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Chained by Rebeca Mojica
Gorgeous projects! Fun variations! Rebeca is a talented teacher and designer - her book is a treat. Softcover, 144 pages.

I worked up a set of kits for the book in goldfill. Enjoy!

Beaded Chain Mail Jewelry by Dylon Whyte
Dylon's latest book! If you're tired of chainmail that's only metal, then this is the book for you. Dylon shows a number of methods for adding beads to chainmail, without needing to wire wrap the beads. Just slip them straight onto the rings in some pretty ingenious ways. Lots of playful designs with the potential for extremely elegant if you choose the right beads. Hardcover, 144 pages.

I've started on the materials page for this book, but I'm nowhere near done yet. Please don't hesitate to ask if you need size recommendations for a project that I haven't yet posted.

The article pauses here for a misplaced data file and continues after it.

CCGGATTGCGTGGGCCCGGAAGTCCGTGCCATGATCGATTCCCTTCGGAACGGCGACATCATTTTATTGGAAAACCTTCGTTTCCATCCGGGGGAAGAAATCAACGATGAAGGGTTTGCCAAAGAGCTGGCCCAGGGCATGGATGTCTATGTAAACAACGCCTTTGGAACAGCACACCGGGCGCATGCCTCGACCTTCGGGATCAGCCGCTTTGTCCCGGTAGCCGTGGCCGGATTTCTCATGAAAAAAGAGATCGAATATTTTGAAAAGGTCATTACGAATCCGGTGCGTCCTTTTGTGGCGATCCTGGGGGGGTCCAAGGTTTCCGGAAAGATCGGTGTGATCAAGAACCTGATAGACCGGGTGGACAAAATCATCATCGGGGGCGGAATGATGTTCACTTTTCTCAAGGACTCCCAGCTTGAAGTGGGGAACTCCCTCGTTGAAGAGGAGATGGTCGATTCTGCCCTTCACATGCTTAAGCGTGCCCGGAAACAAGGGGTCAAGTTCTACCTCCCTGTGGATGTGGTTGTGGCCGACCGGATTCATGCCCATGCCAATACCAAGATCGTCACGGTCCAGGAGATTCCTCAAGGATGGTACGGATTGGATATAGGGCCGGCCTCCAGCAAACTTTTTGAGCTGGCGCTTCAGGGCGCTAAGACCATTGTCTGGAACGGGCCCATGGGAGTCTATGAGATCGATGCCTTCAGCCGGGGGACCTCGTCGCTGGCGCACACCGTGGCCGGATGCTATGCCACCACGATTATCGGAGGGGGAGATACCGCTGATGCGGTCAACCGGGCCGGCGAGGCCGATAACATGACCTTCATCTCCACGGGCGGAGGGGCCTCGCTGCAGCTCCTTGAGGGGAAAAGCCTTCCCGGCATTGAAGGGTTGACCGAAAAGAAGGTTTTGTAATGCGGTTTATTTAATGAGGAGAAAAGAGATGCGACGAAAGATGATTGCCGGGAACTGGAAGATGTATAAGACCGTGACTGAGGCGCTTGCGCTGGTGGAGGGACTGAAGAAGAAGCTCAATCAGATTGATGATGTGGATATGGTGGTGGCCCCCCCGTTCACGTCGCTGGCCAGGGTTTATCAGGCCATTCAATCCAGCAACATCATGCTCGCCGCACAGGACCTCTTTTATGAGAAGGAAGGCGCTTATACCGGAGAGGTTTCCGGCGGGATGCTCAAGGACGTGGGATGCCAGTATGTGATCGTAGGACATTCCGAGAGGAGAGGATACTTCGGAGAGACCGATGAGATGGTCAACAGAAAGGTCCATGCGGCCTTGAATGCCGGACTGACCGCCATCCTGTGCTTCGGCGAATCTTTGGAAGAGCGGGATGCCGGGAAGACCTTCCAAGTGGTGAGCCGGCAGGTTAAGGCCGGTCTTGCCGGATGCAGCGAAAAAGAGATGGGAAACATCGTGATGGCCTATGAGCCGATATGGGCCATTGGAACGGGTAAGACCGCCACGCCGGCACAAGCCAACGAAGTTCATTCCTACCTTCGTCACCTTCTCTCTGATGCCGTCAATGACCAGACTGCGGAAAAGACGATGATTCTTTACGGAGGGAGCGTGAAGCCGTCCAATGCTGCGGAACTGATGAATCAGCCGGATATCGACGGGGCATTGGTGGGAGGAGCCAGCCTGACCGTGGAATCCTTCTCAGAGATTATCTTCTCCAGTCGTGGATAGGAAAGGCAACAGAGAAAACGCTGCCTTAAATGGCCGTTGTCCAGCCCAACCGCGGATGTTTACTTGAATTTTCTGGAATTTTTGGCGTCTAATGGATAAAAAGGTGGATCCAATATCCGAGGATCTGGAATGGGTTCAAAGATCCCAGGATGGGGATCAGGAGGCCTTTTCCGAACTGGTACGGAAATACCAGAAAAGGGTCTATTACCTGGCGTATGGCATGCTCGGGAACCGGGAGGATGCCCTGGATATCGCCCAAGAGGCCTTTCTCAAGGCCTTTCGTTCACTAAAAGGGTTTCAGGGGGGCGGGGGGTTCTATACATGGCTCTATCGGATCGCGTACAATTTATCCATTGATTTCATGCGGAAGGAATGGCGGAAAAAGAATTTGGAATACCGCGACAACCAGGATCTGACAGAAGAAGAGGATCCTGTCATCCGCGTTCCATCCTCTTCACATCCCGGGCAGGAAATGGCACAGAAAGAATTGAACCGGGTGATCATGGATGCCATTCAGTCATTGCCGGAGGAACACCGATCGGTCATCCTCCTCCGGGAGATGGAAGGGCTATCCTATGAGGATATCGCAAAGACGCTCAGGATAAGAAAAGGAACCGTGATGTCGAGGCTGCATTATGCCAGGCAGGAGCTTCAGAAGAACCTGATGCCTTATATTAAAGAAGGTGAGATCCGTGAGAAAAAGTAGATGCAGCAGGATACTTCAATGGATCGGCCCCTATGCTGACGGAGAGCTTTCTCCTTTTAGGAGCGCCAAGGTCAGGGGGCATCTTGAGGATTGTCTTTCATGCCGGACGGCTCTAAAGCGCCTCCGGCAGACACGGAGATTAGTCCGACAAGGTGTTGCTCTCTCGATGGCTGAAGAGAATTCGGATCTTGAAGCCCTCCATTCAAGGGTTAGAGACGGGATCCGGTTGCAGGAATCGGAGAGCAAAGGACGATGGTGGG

The Art of Chainmail by Dylon Whyte
This book focuses more on armor than on jewelry. There are some nice pointers for how to fit curved objects and join odd shapes. It also covers the patterns for a whole range of european-based patterns. This is Dylon's first book, written before his collaboration on Lark's Chain Mail Jewelry title.

Spiral bound, 63 pages long, including a section on basic techniques and an inspiration gallery that demonstrates some of the techniques discussed in the book.

I also have a small number that have been autographed by Dylon Whyte. They cost $5 extra, and all the extra goes to the author. We appreciate your work Dylon, thank you!

$29.95    - autographed by Dylon Whyte
Chain and Bead Jewelry - Soldering Connections by Scott David Plumlee